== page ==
Well, I'll have a better look later, but in the meantime someone very kind has uploaded all the Patricia Roberts patterns to ravelry. Not the instructions, just the photos and signposts to where they can be found (mostly in books in secondhand bookshops, I think). Very well worth a scroll through for a taste of the more exciting end of eighties woolly fashion. I wasn't as adept or cavalier about yarn substitution at the time and some of the designs would've required PR's own yarn but I did make probably the most conservative garment featured - Some Like It Hot.

Saturday, 13 June 2015

Just lately I've mostly been...

...making and re-purposing squares.
The knitted ones are for the Nepal blankets that we're making out of donated yarn. I'm not a fan of garter stitch, but if I switch to the much faster stocking stitch they'll be a different size and shape so I'm sticking with it. Each one takes me 2 hours, which seems like a long time to knit a plain square. Then I realised that a while ago I'd taken apart an old afghan, that I crocheted in the 70s, and rescued the squares that the rabbit hadn't wrecked with her teeth and claws. They were all washed and ready for edging, which I was working my way through slowly, slowly, very very slowly, as the advert doesn't say. Anyway, however slow it might be to edge them and sew back together it's going to be much faster than knitting garter stitch squares, so at the moment I'm doing both. (Plus a child's bolero, plus a toggled neckwarmer, plus my never ending vintage jumper, know how it is.)

Friday, 29 May 2015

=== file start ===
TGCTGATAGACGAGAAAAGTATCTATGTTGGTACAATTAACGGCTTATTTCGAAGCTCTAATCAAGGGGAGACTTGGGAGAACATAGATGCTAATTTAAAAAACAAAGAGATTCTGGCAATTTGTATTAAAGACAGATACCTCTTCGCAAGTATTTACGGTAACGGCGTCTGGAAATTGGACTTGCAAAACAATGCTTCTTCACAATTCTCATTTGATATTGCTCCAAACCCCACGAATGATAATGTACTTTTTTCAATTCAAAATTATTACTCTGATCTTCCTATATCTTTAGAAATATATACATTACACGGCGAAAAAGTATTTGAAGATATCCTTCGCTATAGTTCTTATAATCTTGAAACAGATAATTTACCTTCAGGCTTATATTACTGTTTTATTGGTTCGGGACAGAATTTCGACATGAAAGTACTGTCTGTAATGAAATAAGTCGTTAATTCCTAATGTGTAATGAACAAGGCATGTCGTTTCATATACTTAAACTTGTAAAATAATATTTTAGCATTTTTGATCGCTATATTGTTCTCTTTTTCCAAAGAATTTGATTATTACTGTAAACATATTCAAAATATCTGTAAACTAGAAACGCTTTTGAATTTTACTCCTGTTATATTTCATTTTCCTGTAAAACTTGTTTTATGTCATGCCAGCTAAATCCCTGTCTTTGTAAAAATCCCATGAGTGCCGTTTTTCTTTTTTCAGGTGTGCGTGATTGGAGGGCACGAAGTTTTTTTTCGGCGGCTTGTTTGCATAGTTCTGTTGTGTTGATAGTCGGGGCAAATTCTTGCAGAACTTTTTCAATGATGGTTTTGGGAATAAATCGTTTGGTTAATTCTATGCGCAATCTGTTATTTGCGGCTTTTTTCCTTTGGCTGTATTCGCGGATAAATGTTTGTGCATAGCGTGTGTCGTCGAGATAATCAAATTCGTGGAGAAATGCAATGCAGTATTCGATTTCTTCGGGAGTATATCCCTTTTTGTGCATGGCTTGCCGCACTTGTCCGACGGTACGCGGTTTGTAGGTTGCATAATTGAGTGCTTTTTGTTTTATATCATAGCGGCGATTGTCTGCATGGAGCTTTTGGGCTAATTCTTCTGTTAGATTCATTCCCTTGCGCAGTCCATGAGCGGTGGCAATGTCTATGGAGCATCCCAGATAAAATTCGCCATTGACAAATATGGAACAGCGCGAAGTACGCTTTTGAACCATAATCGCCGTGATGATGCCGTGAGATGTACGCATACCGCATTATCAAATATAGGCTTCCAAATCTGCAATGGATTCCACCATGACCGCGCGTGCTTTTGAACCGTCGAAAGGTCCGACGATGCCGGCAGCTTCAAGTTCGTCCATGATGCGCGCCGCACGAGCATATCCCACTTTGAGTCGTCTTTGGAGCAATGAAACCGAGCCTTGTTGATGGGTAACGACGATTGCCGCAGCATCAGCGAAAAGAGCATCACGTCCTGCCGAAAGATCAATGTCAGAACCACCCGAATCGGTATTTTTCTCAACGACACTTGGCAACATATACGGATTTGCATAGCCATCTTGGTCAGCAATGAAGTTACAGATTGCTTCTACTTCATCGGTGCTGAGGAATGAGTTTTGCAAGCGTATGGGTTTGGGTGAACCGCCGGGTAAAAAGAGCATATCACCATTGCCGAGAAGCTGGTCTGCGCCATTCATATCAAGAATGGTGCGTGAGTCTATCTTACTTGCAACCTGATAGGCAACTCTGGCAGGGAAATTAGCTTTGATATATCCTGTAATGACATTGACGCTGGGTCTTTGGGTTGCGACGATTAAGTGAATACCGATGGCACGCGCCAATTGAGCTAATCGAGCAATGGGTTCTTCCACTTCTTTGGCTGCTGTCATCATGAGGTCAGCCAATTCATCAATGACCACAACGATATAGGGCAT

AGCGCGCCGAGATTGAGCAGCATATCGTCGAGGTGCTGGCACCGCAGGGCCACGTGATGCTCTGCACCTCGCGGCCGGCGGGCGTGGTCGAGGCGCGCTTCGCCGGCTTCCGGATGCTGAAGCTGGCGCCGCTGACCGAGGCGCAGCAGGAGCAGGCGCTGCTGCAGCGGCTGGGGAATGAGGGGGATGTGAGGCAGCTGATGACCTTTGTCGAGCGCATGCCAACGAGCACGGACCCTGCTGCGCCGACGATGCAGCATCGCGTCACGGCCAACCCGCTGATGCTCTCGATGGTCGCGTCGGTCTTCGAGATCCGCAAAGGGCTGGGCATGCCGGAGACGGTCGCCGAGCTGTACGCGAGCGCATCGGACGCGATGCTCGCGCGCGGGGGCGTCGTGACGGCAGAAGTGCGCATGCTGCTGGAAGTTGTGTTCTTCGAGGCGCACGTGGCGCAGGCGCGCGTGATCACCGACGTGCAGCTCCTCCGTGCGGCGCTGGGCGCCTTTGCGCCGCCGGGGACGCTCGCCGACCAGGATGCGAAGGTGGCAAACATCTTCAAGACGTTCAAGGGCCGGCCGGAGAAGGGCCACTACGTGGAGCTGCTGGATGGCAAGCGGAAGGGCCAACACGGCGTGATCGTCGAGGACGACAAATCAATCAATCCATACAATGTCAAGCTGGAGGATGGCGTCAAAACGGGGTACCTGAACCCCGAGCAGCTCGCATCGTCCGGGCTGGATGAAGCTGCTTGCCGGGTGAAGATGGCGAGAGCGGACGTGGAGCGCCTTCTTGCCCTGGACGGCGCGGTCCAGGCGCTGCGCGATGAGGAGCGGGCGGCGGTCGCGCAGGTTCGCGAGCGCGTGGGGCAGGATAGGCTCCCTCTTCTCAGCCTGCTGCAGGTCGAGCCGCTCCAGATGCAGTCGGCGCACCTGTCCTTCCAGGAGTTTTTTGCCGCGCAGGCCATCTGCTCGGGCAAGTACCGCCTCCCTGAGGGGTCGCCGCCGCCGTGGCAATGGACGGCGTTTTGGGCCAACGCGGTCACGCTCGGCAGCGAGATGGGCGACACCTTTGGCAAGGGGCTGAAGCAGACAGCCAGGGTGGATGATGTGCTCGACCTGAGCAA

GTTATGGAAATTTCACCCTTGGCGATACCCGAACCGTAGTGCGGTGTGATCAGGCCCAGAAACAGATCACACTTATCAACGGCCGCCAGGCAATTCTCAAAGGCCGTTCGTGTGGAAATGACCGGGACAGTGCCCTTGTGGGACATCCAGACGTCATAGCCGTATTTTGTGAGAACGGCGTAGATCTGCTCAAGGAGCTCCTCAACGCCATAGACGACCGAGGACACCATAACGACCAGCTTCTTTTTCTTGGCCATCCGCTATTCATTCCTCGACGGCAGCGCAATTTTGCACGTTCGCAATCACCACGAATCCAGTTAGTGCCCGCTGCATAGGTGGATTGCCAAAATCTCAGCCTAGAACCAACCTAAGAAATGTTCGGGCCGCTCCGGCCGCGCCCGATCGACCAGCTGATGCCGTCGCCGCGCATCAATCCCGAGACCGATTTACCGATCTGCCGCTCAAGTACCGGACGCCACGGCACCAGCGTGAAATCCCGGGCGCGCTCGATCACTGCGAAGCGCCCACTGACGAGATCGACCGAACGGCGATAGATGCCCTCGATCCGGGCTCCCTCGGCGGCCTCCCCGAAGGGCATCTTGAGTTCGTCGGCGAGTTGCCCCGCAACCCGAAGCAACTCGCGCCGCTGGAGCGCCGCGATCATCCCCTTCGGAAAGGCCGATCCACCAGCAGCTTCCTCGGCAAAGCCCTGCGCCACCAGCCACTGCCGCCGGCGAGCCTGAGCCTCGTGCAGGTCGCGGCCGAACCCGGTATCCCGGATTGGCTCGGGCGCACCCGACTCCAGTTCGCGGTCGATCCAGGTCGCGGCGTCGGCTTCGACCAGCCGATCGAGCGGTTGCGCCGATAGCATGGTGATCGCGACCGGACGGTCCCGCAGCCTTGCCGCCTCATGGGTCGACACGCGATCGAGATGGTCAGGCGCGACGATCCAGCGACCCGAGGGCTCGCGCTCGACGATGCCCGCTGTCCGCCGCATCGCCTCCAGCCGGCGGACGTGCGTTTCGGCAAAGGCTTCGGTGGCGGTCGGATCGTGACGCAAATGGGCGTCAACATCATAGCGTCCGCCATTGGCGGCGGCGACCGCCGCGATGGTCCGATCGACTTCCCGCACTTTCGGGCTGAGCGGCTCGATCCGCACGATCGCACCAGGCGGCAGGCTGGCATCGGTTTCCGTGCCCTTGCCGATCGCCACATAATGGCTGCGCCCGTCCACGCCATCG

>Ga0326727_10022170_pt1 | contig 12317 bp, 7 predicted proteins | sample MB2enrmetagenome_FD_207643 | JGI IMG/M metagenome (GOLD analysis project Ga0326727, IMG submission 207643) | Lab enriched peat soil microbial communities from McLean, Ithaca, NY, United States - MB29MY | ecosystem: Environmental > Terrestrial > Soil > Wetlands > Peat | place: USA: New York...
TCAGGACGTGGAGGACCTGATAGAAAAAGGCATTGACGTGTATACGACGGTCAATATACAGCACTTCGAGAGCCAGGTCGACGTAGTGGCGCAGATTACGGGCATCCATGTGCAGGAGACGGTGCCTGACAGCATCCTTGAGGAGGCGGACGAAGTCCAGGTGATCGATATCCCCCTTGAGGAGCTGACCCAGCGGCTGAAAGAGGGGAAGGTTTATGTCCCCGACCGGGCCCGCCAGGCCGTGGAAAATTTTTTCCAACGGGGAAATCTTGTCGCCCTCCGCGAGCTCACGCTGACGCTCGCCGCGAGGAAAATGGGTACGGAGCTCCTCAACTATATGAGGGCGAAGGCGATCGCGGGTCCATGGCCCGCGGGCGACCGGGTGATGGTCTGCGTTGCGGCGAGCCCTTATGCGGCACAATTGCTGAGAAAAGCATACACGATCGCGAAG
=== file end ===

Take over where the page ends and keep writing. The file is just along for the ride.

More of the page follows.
Has the interest in knitting dropped?

That's the title of a thread on ravelry at present. It veered off course a little, as discussions tend to do, but started out with the premise that many small, woolly businesses are struggling at present and wondering whether that's due to a general downturn in the attraction of knitting as a hobby.

What do you think? Has the interest in knitting dropped? Or is it just the likelihood of buying from a small wool shop that's dropped? Is there such a choice of festivals and shows these days, where you can often get something other than the commercially produced yarns, that knitters save their woolly money up for those and eschew the other stuff? Are people knitting down their stash? Are they ordering online from the big boys? Or have so many small wool shops opened that there's just loads of choice and yarn money is being spread more thinly?

I'm interested to know because we've just had the very quietest week since we opened and I'm wondering why... I think it's partly due to all the above and partly due to the influence of programmes like The Great British Sewing Bee turning people onto sewing rather than knitting. Sewing's so much quicker - I wish I could do it. (Honestly, you'd never know my grandma was a tailoress!) Might be time to put away my knitting needles and crochet hooks and get my old, cheap sewing machine serviced and ready for action...

Wednesday, 20 May 2015

Finished objects

Isn't it wonderful when you find odd balls of wool that you'd forgotten you had and think: hmmm, what can I make with this...? I'd found the 200g of green Silk Embrace, a (now discontinued) luxury alpaca/silk mix chunky, and the self striping Mochi Plus aran on Saturday, so between the craft market on Sunday and coming back to work today, I finished these three.
 The red mittens are made in chunky acrylic and are a prototype from a guesswork pattern which needed tweaking before the following pair, so if you know any men with medium sized hands but very, very long thumbs, I have just the pair of fingerless gloves for them.